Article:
In Michigan, courts use a 12-factor test to determine a custody arrangement. Courts consider these 12 factors in order to determine what is in the best interest of the child or children. Recently divorced couples with children, couples who are in the process of divorces with children or individuals who have never been married, but have a child together, likely have to deal with child custody and parenting time issues. Parenting time is the more modern term for visitation. Disputes between parties regarding who should get physical and legal custody of children and what the parenting time should be like for the non-custodial parent can arise.
The issue of child custody relocation typically arises when the custodial parent decides to move to another state or to a location within the state, but at a significant distance such that the non-custodial parent will be limited to a long-distance relationship with the child. Such relocation requests can interfere with the non-custodial parent's rights to visitation and parenting time.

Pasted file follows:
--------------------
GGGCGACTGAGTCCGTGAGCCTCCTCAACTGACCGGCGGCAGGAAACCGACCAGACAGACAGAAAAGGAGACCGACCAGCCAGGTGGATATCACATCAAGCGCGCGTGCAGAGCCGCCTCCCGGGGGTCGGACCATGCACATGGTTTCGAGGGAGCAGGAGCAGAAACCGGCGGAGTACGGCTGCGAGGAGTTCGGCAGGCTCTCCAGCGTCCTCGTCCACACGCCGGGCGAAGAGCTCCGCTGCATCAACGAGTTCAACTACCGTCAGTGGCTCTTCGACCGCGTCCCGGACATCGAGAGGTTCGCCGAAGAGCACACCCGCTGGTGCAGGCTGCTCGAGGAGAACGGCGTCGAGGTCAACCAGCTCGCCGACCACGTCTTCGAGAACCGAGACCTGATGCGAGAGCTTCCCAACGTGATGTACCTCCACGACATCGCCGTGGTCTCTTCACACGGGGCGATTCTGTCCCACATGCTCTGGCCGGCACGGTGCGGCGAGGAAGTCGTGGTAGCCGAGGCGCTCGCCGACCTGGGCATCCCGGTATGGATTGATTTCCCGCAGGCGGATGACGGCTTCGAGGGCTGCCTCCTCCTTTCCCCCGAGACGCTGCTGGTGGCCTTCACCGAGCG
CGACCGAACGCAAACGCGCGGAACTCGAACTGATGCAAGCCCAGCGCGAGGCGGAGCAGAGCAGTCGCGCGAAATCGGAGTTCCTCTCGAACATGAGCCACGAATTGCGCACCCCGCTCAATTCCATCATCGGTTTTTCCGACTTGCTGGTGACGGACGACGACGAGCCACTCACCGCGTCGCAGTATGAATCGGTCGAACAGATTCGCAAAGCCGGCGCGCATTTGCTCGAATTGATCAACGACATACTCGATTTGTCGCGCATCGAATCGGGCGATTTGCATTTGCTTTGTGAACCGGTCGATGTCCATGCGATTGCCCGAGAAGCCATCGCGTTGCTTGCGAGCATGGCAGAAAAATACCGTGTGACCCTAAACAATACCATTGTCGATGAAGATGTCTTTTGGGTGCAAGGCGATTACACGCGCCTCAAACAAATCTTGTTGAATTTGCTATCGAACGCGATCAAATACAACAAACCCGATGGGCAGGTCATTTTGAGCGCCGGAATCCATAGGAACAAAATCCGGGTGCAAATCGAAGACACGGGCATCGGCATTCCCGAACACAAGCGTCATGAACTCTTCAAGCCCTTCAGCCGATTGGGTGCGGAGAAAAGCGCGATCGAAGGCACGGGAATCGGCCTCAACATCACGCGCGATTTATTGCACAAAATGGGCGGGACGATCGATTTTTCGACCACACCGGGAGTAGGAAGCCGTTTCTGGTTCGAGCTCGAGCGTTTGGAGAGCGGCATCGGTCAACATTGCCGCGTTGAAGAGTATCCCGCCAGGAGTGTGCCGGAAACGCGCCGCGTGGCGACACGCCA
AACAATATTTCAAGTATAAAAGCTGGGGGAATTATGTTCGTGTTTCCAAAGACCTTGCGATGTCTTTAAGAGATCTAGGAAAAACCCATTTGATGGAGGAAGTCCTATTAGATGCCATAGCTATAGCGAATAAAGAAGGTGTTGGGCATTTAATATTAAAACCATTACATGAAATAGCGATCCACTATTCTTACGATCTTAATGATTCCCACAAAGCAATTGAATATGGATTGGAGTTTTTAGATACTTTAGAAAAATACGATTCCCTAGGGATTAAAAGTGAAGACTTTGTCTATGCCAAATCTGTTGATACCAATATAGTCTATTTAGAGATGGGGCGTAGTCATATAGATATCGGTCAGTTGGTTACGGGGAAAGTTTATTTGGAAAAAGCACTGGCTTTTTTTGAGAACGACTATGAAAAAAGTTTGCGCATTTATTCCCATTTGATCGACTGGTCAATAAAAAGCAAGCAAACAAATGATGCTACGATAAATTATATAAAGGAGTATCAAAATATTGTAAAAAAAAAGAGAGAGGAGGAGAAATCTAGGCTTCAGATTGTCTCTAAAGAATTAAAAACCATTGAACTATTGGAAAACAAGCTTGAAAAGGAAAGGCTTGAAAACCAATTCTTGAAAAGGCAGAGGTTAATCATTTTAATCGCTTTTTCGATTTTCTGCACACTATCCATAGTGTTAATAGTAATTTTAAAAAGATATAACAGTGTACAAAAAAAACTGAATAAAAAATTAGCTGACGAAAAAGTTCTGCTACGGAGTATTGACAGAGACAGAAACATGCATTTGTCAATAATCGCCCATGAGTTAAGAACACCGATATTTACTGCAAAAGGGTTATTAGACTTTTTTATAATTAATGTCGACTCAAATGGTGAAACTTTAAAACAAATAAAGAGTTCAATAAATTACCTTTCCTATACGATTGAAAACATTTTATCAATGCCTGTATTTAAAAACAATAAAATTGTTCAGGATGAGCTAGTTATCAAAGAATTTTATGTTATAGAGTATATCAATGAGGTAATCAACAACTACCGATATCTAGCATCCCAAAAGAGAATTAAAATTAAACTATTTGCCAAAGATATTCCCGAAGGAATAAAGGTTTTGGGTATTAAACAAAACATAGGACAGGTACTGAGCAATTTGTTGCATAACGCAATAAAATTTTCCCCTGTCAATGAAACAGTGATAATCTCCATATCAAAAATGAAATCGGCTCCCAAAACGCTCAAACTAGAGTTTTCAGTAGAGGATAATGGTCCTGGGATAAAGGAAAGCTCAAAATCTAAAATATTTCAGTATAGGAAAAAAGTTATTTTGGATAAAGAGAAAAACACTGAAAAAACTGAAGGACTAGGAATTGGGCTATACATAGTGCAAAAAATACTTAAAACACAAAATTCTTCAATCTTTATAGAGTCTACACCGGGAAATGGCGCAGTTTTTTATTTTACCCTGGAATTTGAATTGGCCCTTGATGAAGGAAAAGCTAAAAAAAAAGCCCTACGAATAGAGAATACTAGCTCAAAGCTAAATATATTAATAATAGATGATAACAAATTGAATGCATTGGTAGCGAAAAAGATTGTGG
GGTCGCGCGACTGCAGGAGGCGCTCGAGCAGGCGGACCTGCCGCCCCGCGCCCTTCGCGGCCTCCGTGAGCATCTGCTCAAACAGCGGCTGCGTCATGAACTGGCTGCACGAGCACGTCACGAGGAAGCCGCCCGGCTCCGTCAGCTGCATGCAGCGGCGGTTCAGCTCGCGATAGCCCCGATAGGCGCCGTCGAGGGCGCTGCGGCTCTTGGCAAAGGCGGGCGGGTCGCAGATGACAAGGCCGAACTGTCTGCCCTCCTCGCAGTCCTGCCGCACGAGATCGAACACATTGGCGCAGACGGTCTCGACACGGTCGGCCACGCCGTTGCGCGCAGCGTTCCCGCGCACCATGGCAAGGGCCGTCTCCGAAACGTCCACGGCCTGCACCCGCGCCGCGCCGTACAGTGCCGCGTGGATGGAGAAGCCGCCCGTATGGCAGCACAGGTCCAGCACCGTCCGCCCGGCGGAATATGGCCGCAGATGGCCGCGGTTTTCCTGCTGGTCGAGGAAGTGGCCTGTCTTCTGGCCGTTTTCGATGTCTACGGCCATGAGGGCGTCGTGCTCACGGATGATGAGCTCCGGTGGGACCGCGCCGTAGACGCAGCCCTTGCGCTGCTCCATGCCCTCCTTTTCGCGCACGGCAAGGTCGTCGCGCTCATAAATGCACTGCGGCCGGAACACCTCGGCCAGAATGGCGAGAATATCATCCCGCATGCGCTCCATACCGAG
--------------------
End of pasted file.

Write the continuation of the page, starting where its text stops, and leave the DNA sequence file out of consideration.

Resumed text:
Divorcing couples with children, and unmarried couples who have a child together, are more than likely familiar with the term child custody which is frequently used by court personnel, lawyers and judges alike in the family law court system. However, what many parents may not know is that the umbrella term child custody encompasses several different types of custody arrangement which one or both parents may be granted.
Michigan residents will find it interesting to learn about a court ruling that a parent who has custody of the child a majority of the year was not obligated to make child support payments to the other parent.
If you are facing a divorce or dissolution proceeding for the first time, you may be unfamiliar with the different child custody options available to you: legal vs. physical custody, held jointly or solely.